China increasingly dictating what films are made, or avoided, in Hollywood

October 12, 2016 8:23 pm0 commentsViews: 41
Daniel Craig as James Bond in Skyfall. Chinese censors cut a scene from the movie that they thought made China look weak. Because China is such a huge market, some U.S. moviemakers may choose to avoid portraying China in negative terms. (Photo courtesy: Danjaq/Eon Productions/The Kobal Collection)

Daniel Craig as James Bond in Skyfall. Chinese censors cut a scene from the movie that they thought made China look weak. Because China is such a huge market, some U.S. moviemakers may choose to avoid portraying China in negative terms. (Photo courtesy:
Danjaq/Eon Productions/The Kobal Collection)

(TibetanReview.net, Oct11, 2016) – American filmmakers have made common cause with Chinese censors in pursuit of profit, writing scripts to satisfy the rulers of the People’s Republic, said an Op-Ed carried by latimes.com Oct 7. This doesn’t simply weaken the films the US exports to China, it also limits what plays at the multiplex on American soil, it said. “It (also) diminishes our understanding of the greatest geostrategic challenge America will face over the coming decades: the rise of China.”

The Op-Ed said 16 members of Congress had written a letter calling for scrutiny of Chinese investments in the US film industry, with former Rep. Frank Wolf (R-Va.) seeking a review of Hollywood’s pursuit of Chinese box office.

“By controlling the financing and distribution of American movies [in China],” Wolf was reported to have written in a recent Washington Post op-ed, “and [by] subjecting them to censorship…, Beijing could effectively dictate what is and isn’t made.”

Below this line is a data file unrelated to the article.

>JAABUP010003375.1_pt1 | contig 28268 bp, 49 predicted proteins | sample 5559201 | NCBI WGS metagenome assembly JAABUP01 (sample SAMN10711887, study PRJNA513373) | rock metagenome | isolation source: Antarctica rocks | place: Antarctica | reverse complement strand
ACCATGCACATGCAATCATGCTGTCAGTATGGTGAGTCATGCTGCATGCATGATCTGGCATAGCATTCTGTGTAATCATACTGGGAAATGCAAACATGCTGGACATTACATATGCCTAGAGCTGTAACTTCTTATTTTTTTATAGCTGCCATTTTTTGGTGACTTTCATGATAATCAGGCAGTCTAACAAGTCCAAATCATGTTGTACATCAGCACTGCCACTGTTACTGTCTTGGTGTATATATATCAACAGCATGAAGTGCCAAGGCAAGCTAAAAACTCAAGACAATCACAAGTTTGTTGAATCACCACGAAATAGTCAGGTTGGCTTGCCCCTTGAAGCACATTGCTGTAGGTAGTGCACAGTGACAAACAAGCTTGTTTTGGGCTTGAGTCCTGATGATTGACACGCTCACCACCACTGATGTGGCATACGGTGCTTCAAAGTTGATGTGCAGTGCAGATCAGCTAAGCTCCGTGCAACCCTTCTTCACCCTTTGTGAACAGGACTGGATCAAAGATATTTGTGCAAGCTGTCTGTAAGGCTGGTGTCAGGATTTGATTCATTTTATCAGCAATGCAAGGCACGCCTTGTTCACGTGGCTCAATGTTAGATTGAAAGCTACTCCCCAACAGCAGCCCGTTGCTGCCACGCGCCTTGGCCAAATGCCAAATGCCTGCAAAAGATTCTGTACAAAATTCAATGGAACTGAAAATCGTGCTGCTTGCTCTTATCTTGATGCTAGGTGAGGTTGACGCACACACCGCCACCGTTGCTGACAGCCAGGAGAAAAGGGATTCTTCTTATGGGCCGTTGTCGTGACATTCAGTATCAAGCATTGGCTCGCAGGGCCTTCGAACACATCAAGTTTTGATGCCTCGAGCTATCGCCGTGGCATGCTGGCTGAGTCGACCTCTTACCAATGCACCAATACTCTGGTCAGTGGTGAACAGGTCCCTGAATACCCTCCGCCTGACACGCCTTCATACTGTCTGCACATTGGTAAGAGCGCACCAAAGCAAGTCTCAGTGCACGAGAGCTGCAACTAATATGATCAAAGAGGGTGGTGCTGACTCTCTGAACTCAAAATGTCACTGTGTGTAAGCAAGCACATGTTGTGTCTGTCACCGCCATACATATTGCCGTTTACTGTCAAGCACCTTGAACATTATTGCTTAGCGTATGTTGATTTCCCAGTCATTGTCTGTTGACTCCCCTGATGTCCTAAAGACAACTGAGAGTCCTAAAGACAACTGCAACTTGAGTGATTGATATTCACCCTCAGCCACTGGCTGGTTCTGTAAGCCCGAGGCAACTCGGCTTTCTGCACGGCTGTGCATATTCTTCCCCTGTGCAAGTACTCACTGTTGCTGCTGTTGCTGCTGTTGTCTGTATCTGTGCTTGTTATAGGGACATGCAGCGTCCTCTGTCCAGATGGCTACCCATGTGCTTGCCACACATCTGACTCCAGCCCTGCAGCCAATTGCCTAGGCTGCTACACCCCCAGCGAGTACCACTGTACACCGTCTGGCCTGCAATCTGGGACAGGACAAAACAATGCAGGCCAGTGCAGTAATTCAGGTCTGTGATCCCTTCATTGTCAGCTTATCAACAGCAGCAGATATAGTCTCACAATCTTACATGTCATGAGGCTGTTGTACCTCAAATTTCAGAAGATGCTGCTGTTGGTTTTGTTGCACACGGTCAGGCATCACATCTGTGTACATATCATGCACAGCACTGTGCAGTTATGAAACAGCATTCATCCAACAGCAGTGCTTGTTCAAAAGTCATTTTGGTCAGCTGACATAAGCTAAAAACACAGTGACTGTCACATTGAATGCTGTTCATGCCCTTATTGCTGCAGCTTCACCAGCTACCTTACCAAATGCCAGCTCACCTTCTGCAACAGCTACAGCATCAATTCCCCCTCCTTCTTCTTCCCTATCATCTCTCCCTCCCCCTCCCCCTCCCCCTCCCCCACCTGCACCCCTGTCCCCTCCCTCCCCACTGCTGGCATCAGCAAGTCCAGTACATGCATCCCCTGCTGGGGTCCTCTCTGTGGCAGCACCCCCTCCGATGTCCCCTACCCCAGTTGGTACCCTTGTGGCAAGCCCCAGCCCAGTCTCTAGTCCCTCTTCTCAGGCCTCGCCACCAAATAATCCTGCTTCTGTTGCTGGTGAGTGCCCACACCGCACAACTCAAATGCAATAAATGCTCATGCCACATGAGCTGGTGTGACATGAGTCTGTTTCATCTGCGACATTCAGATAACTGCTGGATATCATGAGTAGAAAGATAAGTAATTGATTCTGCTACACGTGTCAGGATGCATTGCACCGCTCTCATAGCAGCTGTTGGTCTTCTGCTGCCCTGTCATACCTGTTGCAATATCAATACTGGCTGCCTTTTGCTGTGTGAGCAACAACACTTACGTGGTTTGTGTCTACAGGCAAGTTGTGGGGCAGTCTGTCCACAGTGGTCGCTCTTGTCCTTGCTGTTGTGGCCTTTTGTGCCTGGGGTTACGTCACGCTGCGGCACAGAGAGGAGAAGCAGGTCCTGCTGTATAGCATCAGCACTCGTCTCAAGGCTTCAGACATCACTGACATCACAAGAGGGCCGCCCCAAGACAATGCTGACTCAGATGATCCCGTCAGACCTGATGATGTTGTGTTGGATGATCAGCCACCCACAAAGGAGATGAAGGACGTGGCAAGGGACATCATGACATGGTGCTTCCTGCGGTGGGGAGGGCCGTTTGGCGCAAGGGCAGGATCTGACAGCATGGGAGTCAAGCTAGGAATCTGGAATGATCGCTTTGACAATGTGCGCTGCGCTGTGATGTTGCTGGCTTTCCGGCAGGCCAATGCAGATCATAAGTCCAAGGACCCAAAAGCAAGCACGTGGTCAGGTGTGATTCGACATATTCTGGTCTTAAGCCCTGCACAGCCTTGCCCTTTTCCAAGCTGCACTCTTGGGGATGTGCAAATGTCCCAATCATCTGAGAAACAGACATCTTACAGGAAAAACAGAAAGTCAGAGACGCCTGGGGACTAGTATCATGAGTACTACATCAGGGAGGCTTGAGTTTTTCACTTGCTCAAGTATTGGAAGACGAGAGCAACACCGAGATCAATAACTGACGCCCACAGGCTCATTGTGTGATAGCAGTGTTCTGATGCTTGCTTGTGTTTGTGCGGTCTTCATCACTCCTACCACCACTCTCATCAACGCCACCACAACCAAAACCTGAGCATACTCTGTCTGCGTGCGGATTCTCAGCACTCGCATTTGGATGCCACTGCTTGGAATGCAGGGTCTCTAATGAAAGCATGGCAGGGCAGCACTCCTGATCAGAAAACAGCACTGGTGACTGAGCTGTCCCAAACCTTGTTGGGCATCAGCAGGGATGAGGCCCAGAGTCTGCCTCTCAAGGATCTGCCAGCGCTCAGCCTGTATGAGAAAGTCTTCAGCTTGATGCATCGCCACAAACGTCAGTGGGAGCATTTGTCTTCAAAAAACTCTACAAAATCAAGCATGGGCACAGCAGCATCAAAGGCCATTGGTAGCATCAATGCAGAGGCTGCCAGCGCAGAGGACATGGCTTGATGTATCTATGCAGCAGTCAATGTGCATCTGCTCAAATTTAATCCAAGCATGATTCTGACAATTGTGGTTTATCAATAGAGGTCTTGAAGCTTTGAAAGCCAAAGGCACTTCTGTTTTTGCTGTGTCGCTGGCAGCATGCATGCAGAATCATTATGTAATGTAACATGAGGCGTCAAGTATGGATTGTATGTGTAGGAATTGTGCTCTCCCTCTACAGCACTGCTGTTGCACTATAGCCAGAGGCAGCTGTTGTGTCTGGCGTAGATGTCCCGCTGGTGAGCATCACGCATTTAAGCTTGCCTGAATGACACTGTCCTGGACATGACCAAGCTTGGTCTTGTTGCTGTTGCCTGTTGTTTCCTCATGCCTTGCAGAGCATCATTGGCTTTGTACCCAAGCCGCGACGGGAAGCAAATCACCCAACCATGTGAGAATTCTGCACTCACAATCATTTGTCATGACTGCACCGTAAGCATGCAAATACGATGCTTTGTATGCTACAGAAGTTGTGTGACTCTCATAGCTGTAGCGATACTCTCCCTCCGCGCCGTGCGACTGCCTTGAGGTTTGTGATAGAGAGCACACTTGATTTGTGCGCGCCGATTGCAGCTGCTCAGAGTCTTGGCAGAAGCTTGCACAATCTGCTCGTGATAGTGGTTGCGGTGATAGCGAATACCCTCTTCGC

The Op-Ed noted that China’s film industry wasn’t being run by the talented; rather, it was being run by the Chinese Communist Party, which had grown increasingly assertive and paranoid since President Xi Jinping came to power in 2012. It added that Xi had been waging a soft-power campaign that required artists, filmmakers, writers, academics and the media to “serve socialism” and show “positive energy” by offering uplifting messages about the party.

What makes China a dangerous obsession for Hollywood is that the country now has a larger middle class (consumers with annual incomes of between $50,000 and $500,000) than the United States, combining a massive purchasing power with aggressive authoritarian governance.

Next year, China’s box office receipts are expected to surpass America’s. The Op-Ed continued that already a movie cannot break box office records unless it plays in China, and it cannot play in China unless it is approved by the State Administration of Press, Publication, Radio, Film and Television. Hence, American studios that want films distributed in China either submit to Beijing’s censors or become adept at self-censorship.

The problem is compounded because China might object to anything — its censors don’t explain their decisions.

As a result, Hollywood is now allowing China to determine which movies get made, no longer greenlighting projects to which Beijing might object. Hence, one no longer sees the output of movies like “Red Corner,” “Seven Years in Tibet” and “Kundun,” all released in 1997, before China’s box office became the force it is today.

The Op-Ed’s author, Robert Daly, who is director of the Kissinger Institute on China and the United States at the Wilson Center in Washington, believes: “If a free culture is essential to our national well-being, it matters that the US is surrendering its ability to respond to this historic challenge through film. Congress is right to worry that Hollywood’s global business model has implications for national security. The film industry needs to prove it is protecting creative freedom in the face of Chinese pressures and temptations, before the invitations arrive from Capitol Hill.”

Besides having previously worked as a cultural exchange officer at the US Embassy in Beijing, Day has later been an actor, producer and program host on Chinese TV.

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